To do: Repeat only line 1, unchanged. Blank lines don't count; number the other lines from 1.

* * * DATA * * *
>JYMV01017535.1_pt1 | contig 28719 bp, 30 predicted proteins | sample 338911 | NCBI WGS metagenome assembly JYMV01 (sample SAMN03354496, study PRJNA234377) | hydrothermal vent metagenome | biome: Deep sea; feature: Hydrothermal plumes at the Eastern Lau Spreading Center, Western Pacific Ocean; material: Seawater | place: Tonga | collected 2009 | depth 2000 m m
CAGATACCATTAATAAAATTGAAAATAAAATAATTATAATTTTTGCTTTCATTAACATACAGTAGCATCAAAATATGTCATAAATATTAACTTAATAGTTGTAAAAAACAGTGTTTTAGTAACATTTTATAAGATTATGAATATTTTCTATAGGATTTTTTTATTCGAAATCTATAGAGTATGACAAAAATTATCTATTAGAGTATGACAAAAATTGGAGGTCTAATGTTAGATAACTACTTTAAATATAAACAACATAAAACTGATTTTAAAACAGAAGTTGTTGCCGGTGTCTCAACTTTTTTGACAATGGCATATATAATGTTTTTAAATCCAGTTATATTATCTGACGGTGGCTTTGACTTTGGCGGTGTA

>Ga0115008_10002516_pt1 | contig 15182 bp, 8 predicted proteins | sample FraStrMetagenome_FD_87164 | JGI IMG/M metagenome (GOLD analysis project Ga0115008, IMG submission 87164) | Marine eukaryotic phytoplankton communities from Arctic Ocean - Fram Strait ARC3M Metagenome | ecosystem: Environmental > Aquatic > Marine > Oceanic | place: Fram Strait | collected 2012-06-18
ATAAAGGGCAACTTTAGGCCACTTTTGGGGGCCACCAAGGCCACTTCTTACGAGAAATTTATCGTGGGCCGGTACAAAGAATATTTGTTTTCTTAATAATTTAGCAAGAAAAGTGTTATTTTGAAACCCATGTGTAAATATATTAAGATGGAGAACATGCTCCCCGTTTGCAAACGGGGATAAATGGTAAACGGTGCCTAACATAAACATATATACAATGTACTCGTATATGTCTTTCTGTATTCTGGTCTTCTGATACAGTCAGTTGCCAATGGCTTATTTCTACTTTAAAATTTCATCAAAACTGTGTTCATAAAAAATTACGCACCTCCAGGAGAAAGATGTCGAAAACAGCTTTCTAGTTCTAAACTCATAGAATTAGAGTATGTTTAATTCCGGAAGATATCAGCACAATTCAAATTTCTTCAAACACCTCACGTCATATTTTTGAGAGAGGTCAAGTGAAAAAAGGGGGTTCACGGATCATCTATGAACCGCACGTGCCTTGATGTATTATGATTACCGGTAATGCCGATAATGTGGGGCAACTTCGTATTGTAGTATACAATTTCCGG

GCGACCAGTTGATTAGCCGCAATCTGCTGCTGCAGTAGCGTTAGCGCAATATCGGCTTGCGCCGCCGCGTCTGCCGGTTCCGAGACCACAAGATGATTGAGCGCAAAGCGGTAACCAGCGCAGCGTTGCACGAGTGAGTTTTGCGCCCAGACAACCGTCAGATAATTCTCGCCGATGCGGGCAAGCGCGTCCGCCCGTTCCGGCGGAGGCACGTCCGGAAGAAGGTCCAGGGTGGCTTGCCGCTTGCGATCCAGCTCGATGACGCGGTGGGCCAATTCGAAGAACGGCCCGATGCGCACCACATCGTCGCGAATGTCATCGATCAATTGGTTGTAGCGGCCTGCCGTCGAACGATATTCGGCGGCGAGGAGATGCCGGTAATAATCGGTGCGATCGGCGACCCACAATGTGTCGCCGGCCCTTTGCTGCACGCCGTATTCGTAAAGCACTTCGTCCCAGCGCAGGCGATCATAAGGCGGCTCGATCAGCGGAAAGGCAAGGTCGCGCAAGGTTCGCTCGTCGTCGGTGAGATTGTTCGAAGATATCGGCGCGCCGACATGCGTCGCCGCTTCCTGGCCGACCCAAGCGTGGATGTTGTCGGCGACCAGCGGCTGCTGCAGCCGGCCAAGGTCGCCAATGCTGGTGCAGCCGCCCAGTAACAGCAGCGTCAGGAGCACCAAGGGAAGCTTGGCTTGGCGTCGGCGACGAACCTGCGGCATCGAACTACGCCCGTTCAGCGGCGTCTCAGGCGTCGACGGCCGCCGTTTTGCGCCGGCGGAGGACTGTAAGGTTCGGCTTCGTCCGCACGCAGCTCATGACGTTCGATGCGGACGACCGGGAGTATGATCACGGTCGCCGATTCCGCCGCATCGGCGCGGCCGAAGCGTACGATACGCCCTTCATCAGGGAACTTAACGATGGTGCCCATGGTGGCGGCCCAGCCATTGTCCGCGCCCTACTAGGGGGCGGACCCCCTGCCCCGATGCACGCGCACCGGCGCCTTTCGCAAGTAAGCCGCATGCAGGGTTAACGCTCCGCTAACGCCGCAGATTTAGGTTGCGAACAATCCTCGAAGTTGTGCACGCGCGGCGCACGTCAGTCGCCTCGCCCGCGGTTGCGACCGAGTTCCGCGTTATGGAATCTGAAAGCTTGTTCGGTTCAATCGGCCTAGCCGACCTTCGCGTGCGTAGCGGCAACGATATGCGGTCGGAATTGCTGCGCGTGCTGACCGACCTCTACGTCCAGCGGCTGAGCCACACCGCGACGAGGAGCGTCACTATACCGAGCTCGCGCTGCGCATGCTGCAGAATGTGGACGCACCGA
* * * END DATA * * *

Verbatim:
>JYMV01017535.1_pt1 | contig 28719 bp, 30 predicted proteins | sample 338911 | NCBI WGS metagenome assembly JYMV01 (sample SAMN03354496, study PRJNA234377) | hydrothermal vent metagenome | biome: Deep sea; feature: Hydrothermal plumes at the Eastern Lau Spreading Center, Western Pacific Ocean; material: Seawater | place: Tonga | collected 2009 | depth 2000 m m